Shorelines, strandlopers and shell middens

Bookshelf: Shorelines, Strandlopers and Shell Middens

Shorelines, Strandlopers and Shell Middens – John Parkington

Shorelines, strandlopers and shell middens
Shorelines, strandlopers and shell middens

I’m currently delving into some subjects I know nothing about, stone age archaeology being one. I harboured a childhood dream of excavating ancient Egyptian artefacts, but that came to nought and I ended up a mathematician – manipulating things I can’t even see or touch. Ah well.

Strandlopers are the people who lived as hunter gatherers along the Southern African coastline, related to the San. A shell midden is basically an ancient dustbin, and the strandlopers would have generated these when they stopped at a location for any length of time. They are typically densely packed collections of shells that are all of a certain size (large enough to be worth harvesting and eating) and from a limited set of edible species. In this way they are distinguishable from random heaps of shells. A midden of considerable size would have been built up in a relatively short time owing to the sheer number of molluscs it is necessary to consume in order to have something approaching a decent diet! Shell middens exist around South Africa’s coast, including a couple in False Bay which I plan to hunt down. It is believed that the consumption of shellfish – which are extremely nutritious – by early humans contributed to increased brain size and the development of more complex civilisations.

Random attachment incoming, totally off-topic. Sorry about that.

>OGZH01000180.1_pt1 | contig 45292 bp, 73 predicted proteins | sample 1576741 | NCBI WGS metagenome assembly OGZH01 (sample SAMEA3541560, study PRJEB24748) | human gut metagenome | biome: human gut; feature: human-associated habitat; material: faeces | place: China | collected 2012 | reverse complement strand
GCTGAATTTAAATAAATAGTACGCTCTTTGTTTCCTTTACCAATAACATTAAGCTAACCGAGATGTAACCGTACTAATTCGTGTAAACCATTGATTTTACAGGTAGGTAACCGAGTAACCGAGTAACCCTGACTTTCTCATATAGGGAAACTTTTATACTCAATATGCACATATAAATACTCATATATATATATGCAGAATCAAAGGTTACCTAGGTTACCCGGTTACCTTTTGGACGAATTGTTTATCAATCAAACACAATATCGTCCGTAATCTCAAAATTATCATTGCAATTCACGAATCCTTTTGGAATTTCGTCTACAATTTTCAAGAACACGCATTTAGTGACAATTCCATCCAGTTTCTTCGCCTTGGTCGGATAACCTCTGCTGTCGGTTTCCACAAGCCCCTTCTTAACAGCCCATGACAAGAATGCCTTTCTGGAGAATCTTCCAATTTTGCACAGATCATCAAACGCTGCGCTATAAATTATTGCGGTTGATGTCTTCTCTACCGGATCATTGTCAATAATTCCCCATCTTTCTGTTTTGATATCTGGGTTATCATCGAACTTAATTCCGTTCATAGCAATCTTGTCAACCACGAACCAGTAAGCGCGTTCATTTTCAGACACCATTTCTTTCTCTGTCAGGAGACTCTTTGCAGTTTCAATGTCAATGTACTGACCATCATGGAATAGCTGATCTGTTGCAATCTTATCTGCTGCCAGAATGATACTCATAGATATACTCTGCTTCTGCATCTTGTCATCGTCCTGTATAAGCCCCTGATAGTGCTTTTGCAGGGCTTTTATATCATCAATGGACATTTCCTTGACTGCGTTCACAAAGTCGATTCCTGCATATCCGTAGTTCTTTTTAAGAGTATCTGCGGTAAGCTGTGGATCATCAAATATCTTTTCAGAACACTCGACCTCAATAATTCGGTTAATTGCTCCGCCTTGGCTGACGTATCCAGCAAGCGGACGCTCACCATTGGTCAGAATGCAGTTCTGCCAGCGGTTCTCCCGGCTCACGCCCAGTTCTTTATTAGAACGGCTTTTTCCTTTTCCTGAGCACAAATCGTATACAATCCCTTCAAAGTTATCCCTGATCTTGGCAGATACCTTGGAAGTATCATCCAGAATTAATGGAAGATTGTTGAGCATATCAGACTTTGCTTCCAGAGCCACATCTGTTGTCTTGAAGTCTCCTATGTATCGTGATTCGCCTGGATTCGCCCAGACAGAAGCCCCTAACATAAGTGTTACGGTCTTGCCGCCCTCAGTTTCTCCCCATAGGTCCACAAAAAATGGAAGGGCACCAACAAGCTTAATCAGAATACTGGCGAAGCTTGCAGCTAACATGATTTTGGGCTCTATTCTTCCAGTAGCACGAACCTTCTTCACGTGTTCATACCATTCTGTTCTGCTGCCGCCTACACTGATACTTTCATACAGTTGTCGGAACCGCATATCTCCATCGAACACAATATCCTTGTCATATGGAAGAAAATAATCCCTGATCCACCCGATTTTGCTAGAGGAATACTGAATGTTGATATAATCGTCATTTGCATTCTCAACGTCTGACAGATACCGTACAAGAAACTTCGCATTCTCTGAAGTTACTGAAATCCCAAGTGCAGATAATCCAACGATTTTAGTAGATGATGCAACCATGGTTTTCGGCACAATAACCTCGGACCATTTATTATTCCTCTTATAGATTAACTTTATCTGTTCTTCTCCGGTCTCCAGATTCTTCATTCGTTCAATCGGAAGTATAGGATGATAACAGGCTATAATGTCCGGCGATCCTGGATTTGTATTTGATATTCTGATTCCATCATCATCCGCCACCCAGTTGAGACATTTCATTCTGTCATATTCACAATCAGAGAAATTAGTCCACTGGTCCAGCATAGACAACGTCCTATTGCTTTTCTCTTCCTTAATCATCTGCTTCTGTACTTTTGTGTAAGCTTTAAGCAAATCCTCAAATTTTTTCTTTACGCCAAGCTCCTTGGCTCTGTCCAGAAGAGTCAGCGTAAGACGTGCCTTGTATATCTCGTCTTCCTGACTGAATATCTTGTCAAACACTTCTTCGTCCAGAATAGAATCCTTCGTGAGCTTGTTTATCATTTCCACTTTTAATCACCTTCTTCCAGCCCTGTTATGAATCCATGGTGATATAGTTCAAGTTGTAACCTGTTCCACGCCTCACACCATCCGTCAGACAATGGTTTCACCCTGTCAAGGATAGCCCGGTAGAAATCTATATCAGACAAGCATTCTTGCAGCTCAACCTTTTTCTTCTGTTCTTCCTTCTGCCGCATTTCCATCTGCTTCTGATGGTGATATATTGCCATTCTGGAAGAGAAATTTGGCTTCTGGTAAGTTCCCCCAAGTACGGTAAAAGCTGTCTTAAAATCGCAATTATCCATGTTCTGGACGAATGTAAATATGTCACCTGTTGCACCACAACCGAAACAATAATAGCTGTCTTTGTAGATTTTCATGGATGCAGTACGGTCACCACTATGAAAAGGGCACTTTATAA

John Parkington, the author of this book, is a lecturer in archaeology at the University of Cape Town. His writing style is clear and expository, and enabled me to follow along with little to no background knowledge on the subject. The book is extensively illustrated with photographs, including of Parkington’s collaborators at the university. I appreciated the fact that each person’s full name was provided.

If you’re interested in knowing more about the early history of humans along South Africa’s coast, I’d recommend starting with the series Shoreline, which provided an excellent introduction to the subject. The Sea-Change project also explores our ancestors’ interactions with the marine world.

You can find this book here, or perhaps at Kalk Bay Books.

Published by


Lapsed mathematician, creator of order, formulator of hypotheses. Lover of the ocean, being outdoors, the bush, reading, photography, travelling (especially in Africa) and road trips.

Leave a Reply